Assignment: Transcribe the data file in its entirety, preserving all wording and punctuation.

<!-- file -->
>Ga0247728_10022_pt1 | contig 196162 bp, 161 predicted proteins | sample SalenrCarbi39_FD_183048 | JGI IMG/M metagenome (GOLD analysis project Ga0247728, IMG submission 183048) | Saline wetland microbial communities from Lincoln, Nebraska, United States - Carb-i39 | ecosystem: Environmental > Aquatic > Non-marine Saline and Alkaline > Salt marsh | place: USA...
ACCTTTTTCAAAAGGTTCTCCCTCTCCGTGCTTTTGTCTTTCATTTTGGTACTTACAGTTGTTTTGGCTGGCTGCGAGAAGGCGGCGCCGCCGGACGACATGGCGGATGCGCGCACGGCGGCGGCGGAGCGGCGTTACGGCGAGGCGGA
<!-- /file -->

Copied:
>Ga0247728_10022_pt1 | contig 196162 bp, 161 predicted proteins | sample SalenrCarbi39_FD_183048 | JGI IMG/M metagenome (GOLD analysis project Ga0247728, IMG submission 183048) | Saline wetland microbial communities from Lincoln, Nebraska, United States - Carb-i39 | ecosystem: Environmental > Aquatic > Non-marine Saline and Alkaline > Salt marsh | place: USA...
ACCTTTTTCAAAAGGTTCTCCCTCTCCGTGCTTTTGTCTTTCATTTTGGTACTTACAGTTGTTTTGGCTGGCTGCGAGAAGGCGGCGCCGCCGGACGACATGGCGGATGCGCGCACGGCGGCGGCGGAGCGGCGTTACGGCGAGGCGGA